With the amount of sex and sexuality that children and youth are exposed to through scenes in movies, ads in magazines, or internet pornography, it is important to properly educate students in order to provide a context for this information. For instance, children — especially girls — should be taught from a young age about self-image and self-worth, and teenagers should be educated on the porn industry and the expectations that it can create. One would hope that this occurs before young people become sexually active — and at the very least, they should be equipped with this knowledge before moving out of their parents’ homes.

Ontario’s provincial government is trying to create a sex education curriculum that fits students of the 21st century. Beginning at a young age, the curriculum is inclusive of the diverse students in the system and a wide array of issues surrounding sexual health — such as explaining gender identity and sexual orientation, and emphasizing acceptance. This curriculum reform has caused a lot of controversy, however, with many residents opposed to the changes — mirroring the recent uproar over Burnaby’s sex education reform to include LGBT culture and issues in the curriculum.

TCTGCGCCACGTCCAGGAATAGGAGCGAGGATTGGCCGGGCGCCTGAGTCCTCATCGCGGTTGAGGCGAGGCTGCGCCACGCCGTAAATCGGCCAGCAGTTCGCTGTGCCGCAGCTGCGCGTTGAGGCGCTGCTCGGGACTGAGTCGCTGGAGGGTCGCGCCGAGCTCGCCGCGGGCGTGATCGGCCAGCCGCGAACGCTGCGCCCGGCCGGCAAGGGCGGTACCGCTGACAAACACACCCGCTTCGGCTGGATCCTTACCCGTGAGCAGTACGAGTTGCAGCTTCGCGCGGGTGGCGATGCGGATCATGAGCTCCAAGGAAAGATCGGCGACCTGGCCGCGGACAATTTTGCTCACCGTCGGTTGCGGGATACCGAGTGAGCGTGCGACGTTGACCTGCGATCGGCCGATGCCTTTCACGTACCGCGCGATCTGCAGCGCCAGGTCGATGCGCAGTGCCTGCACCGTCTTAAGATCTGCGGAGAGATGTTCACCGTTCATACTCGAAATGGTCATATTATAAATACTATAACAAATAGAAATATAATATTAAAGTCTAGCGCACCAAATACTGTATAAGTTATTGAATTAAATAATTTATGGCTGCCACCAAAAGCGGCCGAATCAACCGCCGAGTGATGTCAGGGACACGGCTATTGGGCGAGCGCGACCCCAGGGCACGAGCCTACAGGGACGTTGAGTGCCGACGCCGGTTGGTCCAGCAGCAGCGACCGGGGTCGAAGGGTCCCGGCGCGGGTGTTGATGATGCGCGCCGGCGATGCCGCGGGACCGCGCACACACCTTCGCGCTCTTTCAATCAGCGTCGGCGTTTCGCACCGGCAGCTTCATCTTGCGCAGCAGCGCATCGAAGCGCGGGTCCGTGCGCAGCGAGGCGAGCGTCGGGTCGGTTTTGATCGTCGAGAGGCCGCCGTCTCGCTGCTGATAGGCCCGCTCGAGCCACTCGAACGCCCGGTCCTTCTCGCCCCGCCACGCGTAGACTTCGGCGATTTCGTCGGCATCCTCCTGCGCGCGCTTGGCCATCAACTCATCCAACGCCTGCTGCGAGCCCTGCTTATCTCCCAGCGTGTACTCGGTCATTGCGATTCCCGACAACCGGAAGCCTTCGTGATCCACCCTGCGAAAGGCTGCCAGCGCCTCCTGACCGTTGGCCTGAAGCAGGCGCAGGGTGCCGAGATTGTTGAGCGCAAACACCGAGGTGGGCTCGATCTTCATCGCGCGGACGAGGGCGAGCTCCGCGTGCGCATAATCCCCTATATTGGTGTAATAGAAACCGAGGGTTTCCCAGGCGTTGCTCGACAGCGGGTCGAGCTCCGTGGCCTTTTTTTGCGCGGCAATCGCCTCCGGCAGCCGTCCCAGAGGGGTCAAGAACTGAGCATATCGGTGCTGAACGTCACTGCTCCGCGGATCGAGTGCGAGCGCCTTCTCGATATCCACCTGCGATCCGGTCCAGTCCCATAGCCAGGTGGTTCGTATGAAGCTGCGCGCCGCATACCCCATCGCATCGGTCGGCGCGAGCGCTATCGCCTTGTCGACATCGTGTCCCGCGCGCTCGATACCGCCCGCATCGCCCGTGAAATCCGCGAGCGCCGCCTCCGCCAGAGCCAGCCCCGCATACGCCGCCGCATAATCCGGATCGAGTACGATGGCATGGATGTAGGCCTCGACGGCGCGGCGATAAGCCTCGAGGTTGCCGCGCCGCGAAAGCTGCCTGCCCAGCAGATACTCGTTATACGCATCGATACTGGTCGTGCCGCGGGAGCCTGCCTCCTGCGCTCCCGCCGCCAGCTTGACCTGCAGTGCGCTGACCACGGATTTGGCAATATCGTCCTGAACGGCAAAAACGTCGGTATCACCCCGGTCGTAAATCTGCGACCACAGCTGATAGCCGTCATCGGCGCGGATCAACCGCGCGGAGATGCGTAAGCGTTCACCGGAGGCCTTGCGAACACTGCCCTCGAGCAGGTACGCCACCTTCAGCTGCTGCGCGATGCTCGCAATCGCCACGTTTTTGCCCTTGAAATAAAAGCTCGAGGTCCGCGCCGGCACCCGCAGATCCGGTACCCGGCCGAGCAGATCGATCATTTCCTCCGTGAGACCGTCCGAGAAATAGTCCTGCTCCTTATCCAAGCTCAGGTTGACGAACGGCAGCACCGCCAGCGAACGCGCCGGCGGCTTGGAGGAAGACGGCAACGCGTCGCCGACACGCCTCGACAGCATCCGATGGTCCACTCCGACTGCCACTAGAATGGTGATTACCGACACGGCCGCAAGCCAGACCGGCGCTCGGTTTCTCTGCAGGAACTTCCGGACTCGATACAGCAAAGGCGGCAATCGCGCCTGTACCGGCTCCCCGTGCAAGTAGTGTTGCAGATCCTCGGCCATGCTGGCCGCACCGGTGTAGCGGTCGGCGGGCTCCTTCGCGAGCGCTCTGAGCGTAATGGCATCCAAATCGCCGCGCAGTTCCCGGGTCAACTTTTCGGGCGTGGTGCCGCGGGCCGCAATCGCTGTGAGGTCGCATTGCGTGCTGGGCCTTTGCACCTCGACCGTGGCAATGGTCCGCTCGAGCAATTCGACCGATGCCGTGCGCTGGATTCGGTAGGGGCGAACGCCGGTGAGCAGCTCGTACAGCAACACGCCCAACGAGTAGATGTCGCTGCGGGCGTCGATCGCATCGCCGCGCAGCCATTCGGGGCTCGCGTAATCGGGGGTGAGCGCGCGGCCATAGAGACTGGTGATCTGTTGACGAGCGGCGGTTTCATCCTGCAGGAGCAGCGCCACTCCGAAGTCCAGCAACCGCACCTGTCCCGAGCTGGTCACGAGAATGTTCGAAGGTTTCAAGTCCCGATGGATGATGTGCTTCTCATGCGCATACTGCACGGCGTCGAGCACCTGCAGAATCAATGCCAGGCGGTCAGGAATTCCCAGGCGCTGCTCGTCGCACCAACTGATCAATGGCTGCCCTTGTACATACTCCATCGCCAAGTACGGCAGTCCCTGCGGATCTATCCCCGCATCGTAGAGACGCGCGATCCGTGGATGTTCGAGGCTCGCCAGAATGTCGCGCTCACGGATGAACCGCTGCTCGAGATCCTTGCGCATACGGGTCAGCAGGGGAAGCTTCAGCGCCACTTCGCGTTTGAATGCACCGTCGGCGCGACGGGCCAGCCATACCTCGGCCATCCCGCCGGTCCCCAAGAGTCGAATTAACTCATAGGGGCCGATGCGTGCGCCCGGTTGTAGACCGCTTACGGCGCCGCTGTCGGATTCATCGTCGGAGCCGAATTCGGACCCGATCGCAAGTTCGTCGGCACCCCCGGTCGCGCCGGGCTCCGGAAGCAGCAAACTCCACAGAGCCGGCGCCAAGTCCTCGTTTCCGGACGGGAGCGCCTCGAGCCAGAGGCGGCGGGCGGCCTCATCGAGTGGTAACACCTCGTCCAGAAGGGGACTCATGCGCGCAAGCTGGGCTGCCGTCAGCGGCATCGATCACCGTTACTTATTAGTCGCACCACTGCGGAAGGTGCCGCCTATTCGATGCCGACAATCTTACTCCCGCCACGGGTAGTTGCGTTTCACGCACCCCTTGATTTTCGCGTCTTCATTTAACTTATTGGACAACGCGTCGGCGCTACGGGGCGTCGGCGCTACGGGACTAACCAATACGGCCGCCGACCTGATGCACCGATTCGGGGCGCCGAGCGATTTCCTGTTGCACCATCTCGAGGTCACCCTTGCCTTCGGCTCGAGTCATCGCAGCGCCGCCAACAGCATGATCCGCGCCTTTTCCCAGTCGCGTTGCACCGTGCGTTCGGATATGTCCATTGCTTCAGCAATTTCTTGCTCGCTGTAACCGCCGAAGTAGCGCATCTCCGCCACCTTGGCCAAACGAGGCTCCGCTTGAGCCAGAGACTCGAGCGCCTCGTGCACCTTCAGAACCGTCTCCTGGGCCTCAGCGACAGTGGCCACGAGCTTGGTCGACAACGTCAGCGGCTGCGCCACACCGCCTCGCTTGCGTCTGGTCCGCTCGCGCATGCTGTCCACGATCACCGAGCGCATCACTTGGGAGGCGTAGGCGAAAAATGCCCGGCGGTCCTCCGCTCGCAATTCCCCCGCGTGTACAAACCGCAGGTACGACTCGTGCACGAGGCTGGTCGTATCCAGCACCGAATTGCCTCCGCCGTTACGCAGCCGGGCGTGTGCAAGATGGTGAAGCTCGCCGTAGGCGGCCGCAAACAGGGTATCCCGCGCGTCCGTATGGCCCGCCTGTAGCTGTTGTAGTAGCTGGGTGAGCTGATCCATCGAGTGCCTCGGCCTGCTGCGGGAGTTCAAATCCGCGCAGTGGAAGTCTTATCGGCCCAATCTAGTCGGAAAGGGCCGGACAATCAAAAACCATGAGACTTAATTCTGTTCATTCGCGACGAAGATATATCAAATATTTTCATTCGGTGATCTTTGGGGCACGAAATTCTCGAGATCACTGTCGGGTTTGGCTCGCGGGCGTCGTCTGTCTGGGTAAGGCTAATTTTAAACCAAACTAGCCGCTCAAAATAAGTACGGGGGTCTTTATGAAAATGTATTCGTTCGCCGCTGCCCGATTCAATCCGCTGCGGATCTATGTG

Public education should not be impacted by the values — religious or otherwise — of a community. Sex education is a matter of physical and emotional health and well-being, and it is important that children and youth are informed on the issues at hand. While parents are a good place to start this education, there needs to be a way to ensure that all children receive adequate and effective sexual health information. The Canadian Guidelines for Sexual Health Education, published in 2008 by the Public Health Agency of Canada, argues that schools are in a unique position to provide sex education because they are “the only formal educational institution to have meaningful (and mandatory) contact with nearly every young person.” However, in British Columbia, there is no way to ensure standards of sex education because it varies between districts.

Sexual health education is too important to leave up to individual school districts — or to wait until university programs like Sex Week. Girls should be prepared for their first periods; boys should know what is happening when they get their first erections; young people should know how to put on a condom by university. These are the basics, and even these needs aren’t being met by all school districts. The B.C. Ministry of Education needs to reform so that it can dictate the sex education curriculum. Sex Week shouldn’t be a student’s first point of contact with effective sex education; it should be a fun week of events where they can explore sexuality and become more comfortable talking about it.